Those two things make the world a much more dangerous place for the average woman, than the average man. That should short circuit the reverse discrimination trope right from the start, but it doesn’t, and it the backlash against feminism and the so called men’s rights movement bullshit seems to be louder and more obnoxious now in the age of the internet, than it ever was before….even during the 70’s, when a lot of us were hearing about concerns that women had about discrimination and safety and abuse issues for the first time.

    Last I heard, there are still a lot of women boycotting TAM because of D.J. Groethe and his stupid comments about why TAM doesn’t need specials rules and policies regarding sexual harassment. I myself, am not actively involved in any atheist communities presently, but if I was, I would advise both the online and bricks and mortar communities to give the issues that concern women special attention, because if there are too many guys like you in positions of influence, the one thing you can guarantee is that no women will want to be members of the community!

  16. Warp says

    It didn’t take but 20 minutes for someone to demonstrate exactly what I said.

    If a man complains about being harassed, about his feelings being hurt, that’s just a “reverse discrimination card”. Of course men’s feelings do not have to be taken into account, their complaints don’t have to be listened to, and any such complaints can be discarded as simply him inventing non-existent problems and trying to appeal to a victim status.

    And you perfectly well demonstrate the hypocritical attitude that because such men are such a small minority, they can be disregarded; after all, we have this much larger problem of women being harassed. (With this I’m not saying that the problem of discrimination against women wouldn’t be bigger. I am saying that it’s quite hypocritical and biased to advocate listening only to women who claim being harassed, while dismissing any man who may be making such claims.)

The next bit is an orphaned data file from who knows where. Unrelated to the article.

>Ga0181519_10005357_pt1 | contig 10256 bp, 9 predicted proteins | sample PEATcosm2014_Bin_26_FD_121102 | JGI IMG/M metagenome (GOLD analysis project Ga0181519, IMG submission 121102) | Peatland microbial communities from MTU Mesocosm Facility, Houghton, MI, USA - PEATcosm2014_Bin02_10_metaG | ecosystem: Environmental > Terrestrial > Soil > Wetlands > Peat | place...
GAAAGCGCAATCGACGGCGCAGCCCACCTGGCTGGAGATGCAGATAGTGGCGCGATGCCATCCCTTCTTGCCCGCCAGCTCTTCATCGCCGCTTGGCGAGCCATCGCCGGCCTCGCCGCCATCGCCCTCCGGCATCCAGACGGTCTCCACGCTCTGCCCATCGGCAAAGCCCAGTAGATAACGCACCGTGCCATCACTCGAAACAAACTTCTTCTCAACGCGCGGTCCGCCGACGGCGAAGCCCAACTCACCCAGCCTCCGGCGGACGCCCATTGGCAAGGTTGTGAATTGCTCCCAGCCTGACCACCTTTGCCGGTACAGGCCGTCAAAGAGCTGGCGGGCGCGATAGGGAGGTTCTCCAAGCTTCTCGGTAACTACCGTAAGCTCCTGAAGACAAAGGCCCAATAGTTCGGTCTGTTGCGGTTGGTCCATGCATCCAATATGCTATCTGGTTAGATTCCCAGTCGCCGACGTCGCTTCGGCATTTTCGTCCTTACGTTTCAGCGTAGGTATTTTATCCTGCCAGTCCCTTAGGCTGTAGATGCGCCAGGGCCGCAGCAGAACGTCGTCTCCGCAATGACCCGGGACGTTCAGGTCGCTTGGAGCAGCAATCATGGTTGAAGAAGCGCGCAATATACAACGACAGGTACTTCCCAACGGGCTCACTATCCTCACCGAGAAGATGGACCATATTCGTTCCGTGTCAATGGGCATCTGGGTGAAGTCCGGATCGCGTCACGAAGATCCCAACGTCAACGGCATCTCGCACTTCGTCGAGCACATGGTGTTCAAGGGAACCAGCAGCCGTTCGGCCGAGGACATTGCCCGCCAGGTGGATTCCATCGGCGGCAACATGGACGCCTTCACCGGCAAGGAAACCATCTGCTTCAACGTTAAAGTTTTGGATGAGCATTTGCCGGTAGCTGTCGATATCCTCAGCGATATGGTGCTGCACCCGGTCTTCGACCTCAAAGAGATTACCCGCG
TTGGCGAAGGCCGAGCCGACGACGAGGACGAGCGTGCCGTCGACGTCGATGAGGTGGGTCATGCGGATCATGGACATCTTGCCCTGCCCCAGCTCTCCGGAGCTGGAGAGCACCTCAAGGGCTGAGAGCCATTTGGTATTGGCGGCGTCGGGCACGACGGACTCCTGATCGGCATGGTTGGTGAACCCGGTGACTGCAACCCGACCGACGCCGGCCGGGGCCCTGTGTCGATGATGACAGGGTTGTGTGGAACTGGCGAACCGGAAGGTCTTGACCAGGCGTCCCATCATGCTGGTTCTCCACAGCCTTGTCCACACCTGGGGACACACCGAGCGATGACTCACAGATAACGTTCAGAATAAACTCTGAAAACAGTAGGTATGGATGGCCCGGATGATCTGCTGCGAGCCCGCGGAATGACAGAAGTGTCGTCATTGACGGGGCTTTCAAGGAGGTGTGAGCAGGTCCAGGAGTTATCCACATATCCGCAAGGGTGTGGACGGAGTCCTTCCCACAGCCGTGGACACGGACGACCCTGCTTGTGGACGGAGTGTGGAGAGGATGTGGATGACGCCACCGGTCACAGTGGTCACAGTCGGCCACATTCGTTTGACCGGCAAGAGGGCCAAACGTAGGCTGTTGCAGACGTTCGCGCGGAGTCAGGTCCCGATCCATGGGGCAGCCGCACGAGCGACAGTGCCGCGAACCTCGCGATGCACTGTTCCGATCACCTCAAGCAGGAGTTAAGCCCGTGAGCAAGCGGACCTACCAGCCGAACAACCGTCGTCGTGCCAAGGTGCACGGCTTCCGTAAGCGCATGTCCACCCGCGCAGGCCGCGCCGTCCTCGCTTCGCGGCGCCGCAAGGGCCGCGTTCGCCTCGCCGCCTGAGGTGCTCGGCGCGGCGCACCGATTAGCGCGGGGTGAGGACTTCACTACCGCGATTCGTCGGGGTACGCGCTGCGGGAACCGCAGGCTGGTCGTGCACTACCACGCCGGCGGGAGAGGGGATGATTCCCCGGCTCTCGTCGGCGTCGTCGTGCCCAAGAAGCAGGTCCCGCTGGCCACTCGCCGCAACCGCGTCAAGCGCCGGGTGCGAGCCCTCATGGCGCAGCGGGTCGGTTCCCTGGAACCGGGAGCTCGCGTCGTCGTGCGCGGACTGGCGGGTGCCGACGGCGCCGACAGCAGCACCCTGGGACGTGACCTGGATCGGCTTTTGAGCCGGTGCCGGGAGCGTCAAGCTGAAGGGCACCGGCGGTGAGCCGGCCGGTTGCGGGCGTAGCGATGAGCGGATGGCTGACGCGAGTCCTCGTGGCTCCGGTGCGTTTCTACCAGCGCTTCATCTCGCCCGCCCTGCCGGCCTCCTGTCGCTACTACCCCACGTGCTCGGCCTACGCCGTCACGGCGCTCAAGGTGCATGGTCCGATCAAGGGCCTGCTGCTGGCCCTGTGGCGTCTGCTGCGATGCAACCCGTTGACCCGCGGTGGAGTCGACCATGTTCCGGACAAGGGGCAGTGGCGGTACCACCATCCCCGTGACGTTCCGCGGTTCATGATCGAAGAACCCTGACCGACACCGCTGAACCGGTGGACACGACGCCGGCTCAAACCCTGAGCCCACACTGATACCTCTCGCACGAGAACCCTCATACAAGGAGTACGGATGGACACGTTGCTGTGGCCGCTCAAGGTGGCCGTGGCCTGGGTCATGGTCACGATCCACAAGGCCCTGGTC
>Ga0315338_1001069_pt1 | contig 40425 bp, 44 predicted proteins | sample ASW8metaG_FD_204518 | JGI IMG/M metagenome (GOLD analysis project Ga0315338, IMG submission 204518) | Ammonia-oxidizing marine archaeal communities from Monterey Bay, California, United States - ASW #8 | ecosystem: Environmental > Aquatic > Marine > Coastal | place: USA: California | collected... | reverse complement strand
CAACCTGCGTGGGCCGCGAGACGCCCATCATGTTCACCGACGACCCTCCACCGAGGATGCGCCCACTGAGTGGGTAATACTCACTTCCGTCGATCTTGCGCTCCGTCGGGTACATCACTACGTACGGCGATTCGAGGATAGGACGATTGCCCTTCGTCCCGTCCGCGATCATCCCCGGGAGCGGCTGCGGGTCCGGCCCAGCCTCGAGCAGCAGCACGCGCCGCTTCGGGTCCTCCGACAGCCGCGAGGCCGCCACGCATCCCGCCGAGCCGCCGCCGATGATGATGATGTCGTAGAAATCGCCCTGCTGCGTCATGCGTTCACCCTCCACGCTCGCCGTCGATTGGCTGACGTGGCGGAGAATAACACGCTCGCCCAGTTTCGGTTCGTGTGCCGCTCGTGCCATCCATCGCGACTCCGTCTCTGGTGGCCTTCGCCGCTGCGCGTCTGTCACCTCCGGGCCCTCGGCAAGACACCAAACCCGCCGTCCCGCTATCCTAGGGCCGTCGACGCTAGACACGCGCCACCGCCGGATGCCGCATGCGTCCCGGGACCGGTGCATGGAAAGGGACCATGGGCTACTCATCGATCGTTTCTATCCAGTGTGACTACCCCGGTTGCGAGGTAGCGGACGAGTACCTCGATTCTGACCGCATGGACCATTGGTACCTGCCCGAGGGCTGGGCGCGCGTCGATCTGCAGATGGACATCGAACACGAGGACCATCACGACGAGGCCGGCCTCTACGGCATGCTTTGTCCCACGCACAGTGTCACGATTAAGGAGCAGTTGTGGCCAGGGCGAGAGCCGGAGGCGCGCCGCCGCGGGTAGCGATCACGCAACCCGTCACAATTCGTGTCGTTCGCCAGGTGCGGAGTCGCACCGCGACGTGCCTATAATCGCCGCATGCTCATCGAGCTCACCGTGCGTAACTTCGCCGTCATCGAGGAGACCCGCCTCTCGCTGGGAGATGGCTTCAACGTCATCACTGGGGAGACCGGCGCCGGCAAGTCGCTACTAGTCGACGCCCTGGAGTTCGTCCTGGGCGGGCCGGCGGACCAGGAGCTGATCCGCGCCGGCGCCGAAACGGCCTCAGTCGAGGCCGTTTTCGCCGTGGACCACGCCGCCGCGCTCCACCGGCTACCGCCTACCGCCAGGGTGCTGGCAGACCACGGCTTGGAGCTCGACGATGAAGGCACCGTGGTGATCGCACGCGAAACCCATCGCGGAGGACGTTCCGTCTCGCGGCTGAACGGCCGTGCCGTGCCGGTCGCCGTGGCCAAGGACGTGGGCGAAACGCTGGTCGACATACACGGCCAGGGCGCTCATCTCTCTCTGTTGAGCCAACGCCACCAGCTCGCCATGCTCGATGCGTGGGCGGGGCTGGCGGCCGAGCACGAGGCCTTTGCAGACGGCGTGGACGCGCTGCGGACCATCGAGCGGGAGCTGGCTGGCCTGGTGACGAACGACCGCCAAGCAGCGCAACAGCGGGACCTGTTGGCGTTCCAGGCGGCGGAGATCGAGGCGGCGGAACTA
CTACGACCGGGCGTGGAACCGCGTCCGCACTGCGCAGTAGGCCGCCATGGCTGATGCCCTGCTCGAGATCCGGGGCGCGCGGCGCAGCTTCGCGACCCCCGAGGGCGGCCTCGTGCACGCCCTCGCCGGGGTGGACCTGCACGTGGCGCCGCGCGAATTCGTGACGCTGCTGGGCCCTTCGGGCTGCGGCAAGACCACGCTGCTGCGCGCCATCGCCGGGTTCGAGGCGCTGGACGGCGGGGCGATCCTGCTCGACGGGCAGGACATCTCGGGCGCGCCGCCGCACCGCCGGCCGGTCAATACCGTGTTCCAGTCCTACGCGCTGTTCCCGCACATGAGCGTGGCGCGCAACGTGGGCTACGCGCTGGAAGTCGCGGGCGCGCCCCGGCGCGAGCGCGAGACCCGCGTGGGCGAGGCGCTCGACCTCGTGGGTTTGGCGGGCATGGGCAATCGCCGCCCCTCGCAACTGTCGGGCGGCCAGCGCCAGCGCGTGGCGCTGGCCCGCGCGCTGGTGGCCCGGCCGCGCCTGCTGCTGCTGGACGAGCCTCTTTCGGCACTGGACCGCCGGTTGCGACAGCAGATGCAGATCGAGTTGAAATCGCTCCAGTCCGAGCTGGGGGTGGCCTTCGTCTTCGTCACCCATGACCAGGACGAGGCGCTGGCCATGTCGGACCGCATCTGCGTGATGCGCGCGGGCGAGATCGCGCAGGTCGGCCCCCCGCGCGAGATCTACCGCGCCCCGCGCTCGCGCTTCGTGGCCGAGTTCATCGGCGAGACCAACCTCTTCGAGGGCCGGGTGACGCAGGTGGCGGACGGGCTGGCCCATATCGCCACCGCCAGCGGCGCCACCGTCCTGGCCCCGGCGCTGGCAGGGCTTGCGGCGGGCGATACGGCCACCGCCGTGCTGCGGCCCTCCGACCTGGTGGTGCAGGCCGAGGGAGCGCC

Do you understand that men, too, have feelings, and that, as incredible as it might sound, it is indeed possible to hurt a man’s feelings, it is indeed possible to bully them, to denigrate them, and to make them feel bad, for the simple reason that they do not fully agree with you? Do you understand that if a man is being honest, and not simply “pulling the reverse discrimination card”, accusing them of doing so can be hurtful and discriminatory?

  17. Carol Lynn says

    Warp –

    Yes, of course if women are harassing men on line and hurting their feelings, it should stop. Rude behavior is rude no matter who is doing it.

    Now could you please go talk to the men who are *constantly* harassing women and girls on line and tell them to stop, too? Or do you too believe that them feminist sluts deserve to be called cunts and it’s ruining your free speech rights if you can’t call them whatever you please?

    You see, if someone argues that misbehavior and hate towards women in atheist communities is only a very small, perhaps even inexistent, problem (compared to much more major problems) suffered by at most a very small minority, people will immediately jump to the defense, arguing that it doesn’t matter how small the minority or the phenomenon, if women are being harassed, that’s a problem that must be addressed and fixed.

    However, if a man complains about being harassed and hated by feminists, the tone of voice immediately changes to the exact opposite. Suddenly this man is exaggerating, seeing problems that aren’t there, whining and whatnot, and should just shut up. Even if it were a real problem, it’s such a small and insignificant problem suffered by a very small minority, and there are much bigger problems that should be fixed first (such as the harassment experienced by women.)

    Who argues that way besides MRAs who want the feminists to be silenced and go away? Care to cite any examples?

  18. says

    However, if a man complains about being harassed and hated by feminists, the tone of voice immediately changes to the exact opposite.